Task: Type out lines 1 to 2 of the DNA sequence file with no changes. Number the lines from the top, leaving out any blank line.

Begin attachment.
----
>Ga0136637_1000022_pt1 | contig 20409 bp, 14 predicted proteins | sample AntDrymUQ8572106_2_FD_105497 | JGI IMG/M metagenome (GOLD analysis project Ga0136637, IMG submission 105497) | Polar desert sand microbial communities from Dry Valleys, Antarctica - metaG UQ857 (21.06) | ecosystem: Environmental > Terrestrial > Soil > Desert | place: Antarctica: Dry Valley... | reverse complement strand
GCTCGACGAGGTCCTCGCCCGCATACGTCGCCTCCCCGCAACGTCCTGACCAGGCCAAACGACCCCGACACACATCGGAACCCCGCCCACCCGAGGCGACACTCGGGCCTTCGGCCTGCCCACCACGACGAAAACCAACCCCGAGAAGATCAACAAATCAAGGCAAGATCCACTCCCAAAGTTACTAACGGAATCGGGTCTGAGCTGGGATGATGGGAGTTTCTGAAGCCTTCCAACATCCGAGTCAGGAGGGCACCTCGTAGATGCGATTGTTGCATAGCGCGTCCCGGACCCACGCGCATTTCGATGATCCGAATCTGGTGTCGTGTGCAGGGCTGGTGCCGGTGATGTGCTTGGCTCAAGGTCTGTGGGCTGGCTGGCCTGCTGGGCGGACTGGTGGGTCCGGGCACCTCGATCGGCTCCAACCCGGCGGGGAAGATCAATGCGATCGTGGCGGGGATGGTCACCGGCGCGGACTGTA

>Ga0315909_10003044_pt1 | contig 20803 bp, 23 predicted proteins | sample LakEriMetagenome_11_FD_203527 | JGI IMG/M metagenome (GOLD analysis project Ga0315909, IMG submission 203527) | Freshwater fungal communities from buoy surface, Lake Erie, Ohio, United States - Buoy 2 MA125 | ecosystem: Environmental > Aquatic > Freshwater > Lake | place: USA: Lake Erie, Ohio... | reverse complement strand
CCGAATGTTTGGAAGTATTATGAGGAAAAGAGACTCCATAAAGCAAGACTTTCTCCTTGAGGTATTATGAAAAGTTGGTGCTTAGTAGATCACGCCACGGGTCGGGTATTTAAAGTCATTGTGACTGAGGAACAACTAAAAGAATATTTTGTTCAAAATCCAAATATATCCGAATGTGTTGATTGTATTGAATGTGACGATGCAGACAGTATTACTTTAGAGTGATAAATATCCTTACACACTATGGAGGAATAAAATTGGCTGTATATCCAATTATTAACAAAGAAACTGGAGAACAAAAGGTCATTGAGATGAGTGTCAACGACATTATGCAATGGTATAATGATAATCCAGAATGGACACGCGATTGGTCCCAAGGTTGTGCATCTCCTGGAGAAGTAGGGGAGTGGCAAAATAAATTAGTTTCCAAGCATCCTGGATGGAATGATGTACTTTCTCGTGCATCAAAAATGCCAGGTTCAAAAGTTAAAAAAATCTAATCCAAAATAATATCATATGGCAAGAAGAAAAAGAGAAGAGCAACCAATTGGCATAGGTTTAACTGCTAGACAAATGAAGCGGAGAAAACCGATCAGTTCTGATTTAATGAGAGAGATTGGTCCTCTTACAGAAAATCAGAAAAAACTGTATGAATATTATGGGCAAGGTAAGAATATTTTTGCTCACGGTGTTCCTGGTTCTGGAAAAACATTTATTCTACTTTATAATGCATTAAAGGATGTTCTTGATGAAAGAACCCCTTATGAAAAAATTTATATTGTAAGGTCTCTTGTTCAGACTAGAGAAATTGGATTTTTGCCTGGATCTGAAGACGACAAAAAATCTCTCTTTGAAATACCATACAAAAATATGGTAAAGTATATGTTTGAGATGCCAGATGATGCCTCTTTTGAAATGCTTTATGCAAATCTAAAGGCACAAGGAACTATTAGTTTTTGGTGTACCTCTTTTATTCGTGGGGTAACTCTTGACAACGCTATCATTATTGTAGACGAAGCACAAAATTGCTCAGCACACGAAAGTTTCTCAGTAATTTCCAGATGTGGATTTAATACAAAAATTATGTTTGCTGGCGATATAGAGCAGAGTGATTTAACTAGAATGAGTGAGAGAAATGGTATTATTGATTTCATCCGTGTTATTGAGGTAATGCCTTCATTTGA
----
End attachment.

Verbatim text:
>Ga0136637_1000022_pt1 | contig 20409 bp, 14 predicted proteins | sample AntDrymUQ8572106_2_FD_105497 | JGI IMG/M metagenome (GOLD analysis project Ga0136637, IMG submission 105497) | Polar desert sand microbial communities from Dry Valleys, Antarctica - metaG UQ857 (21.06) | ecosystem: Environmental > Terrestrial > Soil > Desert | place: Antarctica: Dry Valley... | reverse complement strand
GCTCGACGAGGTCCTCGCCCGCATACGTCGCCTCCCCGCAACGTCCTGACCAGGCCAAACGACCCCGACACACATCGGAACCCCGCCCACCCGAGGCGACACTCGGGCCTTCGGCCTGCCCACCACGACGAAAACCAACCCCGAGAAGATCAACAAATCAAGGCAAGATCCACTCCCAAAGTTACTAACGGAATCGGGTCTGAGCTGGGATGATGGGAGTTTCTGAAGCCTTCCAACATCCGAGTCAGGAGGGCACCTCGTAGATGCGATTGTTGCATAGCGCGTCCCGGACCCACGCGCATTTCGATGATCCGAATCTGGTGTCGTGTGCAGGGCTGGTGCCGGTGATGTGCTTGGCTCAAGGTCTGTGGGCTGGCTGGCCTGCTGGGCGGACTGGTGGGTCCGGGCACCTCGATCGGCTCCAACCCGGCGGGGAAGATCAATGCGATCGTGGCGGGGATGGTCACCGGCGCGGACTGTA